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[sawr, sohr] /sɔr, soʊr/
adjective, sorer, sorest.
physically painful or sensitive, as a wound, hurt, or diseased part:
a sore arm.
suffering bodily pain from wounds, bruises, etc., as a person:
He is sore because of all that exercise.
suffering mental pain; grieved, distressed, or sorrowful:
to be sore at heart.
causing great mental pain, distress, or sorrow:
a sore bereavement.
causing very great suffering, misery, hardship, etc.:
sore need.
Informal. annoyed; irritated; offended; angered:
He was sore because he had to wait.
causing annoyance or irritation:
a sore subject.
a sore spot or place on the body.
a source or cause of grief, distress, irritation, etc.
Archaic. sorely.
Origin of sore
before 900; Middle English (adj., noun, and adv.); Old English sār; cognate with Dutch zeer, German sehr, Old Norse sārr
Related forms
soreness, noun
unsore, adjective
unsorely, adverb
unsoreness, noun
1. tender. 3. aggrieved, hurt, pained, vexed. 4. grievous, distressing, painful, depressing. 8. infection, abscess, ulcer, wound. Unabridged
Based on the Random House Dictionary, © Random House, Inc. 2015.
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Examples from the Web for sorest
Historical Examples
  • For Walse told me that when my need was sorest then should the sword of deliverance and victory be near me.

    The Valkyries Edward Frederic Benson
  • When the heart is sick and sorest, There is balsam in the forest–– There is balsam in the forestFor its pain.

    Irish Fairy Tales Edmond Leamy
  • The former course would, it appeared to me, be a poor example of the moral courage which I hold to be Ireland's sorest need.

    Ireland In The New Century Horace Plunkett
  • In her efforts to placate him she had touched upon his sorest spot.

    The Harbor of Doubt Frank Williams
  • It will help you in your sorest need, as it has helped me in mine.

    Armadale Wilkie Collins
  • You are contributing to perpetuate one of the sorest scourges of our world.

    Select Temperance Tracts American Tract Society
  • Into what community of merciful women could she be received, in her sorest need?

    The Evil Genius Wilkie Collins
  • "We'll see who can make the sorest blister," said the squire.

    Handy Andy, Volume One Samuel Lover
  • It has always been my sorest trouble, that we have never got on well together.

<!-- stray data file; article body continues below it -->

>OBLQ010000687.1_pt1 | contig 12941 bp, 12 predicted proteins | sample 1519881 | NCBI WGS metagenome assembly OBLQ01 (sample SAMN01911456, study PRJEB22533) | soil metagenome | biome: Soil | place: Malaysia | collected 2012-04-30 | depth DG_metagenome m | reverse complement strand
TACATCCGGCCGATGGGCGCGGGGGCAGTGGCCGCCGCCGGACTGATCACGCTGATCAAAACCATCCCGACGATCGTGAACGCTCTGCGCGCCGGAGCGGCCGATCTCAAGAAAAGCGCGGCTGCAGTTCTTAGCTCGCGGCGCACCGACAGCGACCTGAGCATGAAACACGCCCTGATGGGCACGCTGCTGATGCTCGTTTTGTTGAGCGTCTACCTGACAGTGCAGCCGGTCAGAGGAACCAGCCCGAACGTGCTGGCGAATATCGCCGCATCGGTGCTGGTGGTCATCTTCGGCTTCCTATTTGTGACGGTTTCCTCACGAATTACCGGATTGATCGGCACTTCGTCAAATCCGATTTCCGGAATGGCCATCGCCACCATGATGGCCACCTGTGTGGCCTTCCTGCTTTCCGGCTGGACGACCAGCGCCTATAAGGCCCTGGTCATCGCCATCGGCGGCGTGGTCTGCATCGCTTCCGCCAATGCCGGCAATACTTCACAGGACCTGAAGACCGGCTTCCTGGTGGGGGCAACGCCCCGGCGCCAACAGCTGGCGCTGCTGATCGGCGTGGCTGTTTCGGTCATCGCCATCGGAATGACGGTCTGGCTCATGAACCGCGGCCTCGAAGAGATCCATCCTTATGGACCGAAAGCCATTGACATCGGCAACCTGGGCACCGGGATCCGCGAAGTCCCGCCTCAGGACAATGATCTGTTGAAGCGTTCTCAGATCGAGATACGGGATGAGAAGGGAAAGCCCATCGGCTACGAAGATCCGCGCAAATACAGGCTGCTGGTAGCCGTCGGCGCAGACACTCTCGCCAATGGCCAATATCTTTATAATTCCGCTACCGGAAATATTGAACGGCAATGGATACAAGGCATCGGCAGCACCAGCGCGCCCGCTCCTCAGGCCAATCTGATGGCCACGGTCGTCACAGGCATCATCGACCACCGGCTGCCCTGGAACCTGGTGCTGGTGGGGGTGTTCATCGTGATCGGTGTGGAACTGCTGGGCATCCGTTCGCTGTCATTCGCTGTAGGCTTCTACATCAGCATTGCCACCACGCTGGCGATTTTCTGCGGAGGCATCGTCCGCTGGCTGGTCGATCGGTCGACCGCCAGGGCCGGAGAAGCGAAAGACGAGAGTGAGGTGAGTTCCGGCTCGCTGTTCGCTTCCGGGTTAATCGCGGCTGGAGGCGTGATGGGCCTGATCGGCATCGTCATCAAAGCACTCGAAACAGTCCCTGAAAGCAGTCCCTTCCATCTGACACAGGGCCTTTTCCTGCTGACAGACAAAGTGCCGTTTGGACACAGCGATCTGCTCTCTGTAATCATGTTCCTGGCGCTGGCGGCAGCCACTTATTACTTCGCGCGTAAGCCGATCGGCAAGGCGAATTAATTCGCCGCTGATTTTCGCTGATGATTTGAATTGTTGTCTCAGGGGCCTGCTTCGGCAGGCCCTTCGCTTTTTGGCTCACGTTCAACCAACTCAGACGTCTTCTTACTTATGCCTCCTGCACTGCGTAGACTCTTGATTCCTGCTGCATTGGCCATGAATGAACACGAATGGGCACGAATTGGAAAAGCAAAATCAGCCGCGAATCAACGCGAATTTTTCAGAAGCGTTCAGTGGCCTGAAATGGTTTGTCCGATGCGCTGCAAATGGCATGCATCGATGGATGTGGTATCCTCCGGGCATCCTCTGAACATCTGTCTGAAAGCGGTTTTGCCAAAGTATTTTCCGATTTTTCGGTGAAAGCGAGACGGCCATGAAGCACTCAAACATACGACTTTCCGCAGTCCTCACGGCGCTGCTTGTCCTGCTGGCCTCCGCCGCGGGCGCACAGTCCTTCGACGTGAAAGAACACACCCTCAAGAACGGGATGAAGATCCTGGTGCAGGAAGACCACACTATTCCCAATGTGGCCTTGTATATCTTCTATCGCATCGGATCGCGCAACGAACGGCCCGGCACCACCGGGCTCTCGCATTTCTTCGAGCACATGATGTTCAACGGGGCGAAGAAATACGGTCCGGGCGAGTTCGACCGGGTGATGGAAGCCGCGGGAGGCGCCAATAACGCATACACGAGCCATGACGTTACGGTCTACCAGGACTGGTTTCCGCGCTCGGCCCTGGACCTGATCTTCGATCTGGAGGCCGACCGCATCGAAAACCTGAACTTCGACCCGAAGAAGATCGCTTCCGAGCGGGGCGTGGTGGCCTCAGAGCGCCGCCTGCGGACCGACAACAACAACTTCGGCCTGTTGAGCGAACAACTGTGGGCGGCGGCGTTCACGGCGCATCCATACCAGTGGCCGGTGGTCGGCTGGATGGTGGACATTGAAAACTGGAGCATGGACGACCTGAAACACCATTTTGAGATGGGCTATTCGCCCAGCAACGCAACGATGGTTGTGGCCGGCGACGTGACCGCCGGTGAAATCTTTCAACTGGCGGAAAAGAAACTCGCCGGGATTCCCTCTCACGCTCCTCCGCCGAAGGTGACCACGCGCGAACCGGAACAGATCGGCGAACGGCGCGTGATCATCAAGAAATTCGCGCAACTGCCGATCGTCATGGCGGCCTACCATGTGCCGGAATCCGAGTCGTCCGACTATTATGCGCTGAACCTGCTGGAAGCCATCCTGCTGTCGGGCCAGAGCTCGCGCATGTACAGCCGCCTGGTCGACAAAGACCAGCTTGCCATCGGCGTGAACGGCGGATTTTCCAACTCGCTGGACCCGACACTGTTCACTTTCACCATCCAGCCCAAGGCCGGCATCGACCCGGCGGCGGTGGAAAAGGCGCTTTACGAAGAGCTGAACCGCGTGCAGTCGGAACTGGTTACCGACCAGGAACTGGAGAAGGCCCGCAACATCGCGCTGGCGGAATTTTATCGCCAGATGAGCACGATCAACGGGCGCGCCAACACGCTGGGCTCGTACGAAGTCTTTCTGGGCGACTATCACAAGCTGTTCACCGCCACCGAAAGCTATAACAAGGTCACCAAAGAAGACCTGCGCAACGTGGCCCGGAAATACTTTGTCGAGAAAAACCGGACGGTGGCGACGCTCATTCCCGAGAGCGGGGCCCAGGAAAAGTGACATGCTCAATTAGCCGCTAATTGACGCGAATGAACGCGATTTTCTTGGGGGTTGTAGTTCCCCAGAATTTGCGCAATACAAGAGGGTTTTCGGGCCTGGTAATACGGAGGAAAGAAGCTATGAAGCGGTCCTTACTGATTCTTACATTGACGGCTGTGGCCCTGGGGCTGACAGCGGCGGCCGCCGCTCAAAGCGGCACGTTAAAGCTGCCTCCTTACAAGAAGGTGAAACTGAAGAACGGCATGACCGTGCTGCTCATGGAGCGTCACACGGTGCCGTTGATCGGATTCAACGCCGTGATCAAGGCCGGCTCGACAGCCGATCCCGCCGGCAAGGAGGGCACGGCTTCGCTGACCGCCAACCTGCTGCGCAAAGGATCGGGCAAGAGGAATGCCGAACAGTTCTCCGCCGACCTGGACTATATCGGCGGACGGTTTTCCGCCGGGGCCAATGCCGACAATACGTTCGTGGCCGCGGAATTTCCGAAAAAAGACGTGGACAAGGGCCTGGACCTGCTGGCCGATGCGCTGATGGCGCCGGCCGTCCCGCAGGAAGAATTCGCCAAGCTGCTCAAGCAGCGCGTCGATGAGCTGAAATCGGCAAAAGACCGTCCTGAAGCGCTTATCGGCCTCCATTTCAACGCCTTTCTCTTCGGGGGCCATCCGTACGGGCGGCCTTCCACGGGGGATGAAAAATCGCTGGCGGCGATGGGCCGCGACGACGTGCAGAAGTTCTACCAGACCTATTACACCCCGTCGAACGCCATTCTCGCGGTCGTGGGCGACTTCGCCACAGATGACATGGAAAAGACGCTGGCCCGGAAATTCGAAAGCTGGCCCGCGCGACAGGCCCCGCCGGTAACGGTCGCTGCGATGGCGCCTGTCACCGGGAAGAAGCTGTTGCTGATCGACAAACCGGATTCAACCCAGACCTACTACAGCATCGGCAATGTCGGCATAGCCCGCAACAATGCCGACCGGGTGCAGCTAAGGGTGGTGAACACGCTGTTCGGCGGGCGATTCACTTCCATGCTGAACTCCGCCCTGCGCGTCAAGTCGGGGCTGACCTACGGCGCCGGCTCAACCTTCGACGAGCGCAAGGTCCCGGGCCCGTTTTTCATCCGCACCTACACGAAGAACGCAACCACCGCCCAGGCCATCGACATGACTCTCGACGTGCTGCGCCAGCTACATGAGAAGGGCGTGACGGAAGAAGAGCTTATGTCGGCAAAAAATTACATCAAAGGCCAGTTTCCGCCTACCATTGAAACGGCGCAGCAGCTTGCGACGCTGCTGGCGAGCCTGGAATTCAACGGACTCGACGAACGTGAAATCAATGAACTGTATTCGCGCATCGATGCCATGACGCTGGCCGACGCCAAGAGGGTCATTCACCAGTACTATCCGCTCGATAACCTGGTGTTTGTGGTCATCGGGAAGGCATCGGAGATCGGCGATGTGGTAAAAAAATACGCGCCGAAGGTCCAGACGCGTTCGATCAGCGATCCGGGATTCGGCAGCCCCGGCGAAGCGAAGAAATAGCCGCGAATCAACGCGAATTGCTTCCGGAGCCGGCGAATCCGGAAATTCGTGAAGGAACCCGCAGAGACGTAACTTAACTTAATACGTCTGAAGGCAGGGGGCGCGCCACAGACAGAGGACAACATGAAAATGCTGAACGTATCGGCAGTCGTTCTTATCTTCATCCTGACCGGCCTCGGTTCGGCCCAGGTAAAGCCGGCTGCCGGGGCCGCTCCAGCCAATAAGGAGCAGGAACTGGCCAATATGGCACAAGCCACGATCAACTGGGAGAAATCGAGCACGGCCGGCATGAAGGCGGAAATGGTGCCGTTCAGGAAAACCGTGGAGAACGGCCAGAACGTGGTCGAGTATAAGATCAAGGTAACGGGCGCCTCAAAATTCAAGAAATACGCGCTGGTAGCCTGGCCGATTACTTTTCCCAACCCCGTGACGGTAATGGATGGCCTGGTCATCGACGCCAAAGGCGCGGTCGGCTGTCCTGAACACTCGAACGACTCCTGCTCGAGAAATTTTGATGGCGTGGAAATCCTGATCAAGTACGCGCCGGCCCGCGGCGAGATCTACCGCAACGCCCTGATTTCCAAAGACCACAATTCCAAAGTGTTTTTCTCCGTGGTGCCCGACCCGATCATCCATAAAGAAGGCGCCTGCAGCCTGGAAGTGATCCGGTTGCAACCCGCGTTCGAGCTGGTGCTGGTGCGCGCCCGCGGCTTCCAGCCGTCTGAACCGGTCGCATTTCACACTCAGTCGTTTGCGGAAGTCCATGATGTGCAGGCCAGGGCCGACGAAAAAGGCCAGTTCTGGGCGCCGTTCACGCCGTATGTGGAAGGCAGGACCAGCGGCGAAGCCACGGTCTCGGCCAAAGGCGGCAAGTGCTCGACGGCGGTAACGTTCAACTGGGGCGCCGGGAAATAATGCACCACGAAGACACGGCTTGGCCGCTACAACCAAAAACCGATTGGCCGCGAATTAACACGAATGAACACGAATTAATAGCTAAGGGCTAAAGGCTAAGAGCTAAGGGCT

A Girl of the Commune George Alfred Henty
  • But the third trouble was at that moment pressing the sorest.

    Robin Tremayne Emily Sarah Holt
British Dictionary definitions for sorest


(esp of a wound, injury, etc) painfully sensitive; tender
causing annoyance: a sore point
resentful; irked: he was sore that nobody believed him
urgent; pressing: in sore need
(postpositive) grieved; distressed
causing grief or sorrow
a painful or sensitive wound, injury, etc
any cause of distress or vexation
(archaic) direly; sorely (now only in such phrases as sore pressed, sore afraid)
Derived Forms
soreness, noun
Word Origin
Old English sār; related to Old Norse sārr, Old High German sēr, Gothic sair sore, Latin saevus angry
Collins English Dictionary - Complete & Unabridged 2012 Digital Edition
© William Collins Sons & Co. Ltd. 1979, 1986 © HarperCollins
Publishers 1998, 2000, 2003, 2005, 2006, 2007, 2009, 2012
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Word Origin and History for sorest



Old English sar "painful, grievous, aching, sad, wounding," influenced in meaning by Old Norse sarr "sore, wounded," from Proto-Germanic *saira- "suffering, sick, ill" (cf. Old Frisian sar "painful," Middle Dutch seer, Dutch zeer "sore, ache," Old High German ser "painful," Gothic sair "pain, sorrow, travail"), from PIE root *sai- (1) "suffering" (cf. Old Irish saeth "pain, sickness").

Adverbial use (e.g. sore afraid) is from Old English sare but has mostly died out (replaced by sorely), but remains the main meaning of German cognate sehr "very." Slang meaning "angry, irritated" is first recorded 1738.


Old English sar "bodily pain or injury, wound; sickness, disease; state of pain or suffering," from root of sore (adj.). Now restricted to ulcers, boils, blisters. Cf. Old Saxon ser "pain, wound," Middle Dutch seer, Dutch zeer, Old High German ser, Old Norse sar, Gothic sair.

Online Etymology Dictionary, © 2010 Douglas Harper
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sorest in Medicine

sore (sôr)
An open skin lesion, wound, or ulcer. adj.
Painful to the touch; tender.

sore'ness n.
The American Heritage® Stedman's Medical Dictionary
Copyright © 2002, 2001, 1995 by Houghton Mifflin Company. Published by Houghton Mifflin Company.
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Slang definitions & phrases for sorest



A sophomore (1778+ University)

The Dictionary of American Slang, Fourth Edition by Barbara Ann Kipfer, PhD. and Robert L. Chapman, Ph.D.
Copyright (C) 2007 by HarperCollins Publishers.
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Idioms and Phrases with sorest


In addition to the idiom beginning with
The American Heritage® Idioms Dictionary
Copyright © 2002, 2001, 1995 by Houghton Mifflin Company. Published by Houghton Mifflin Company.
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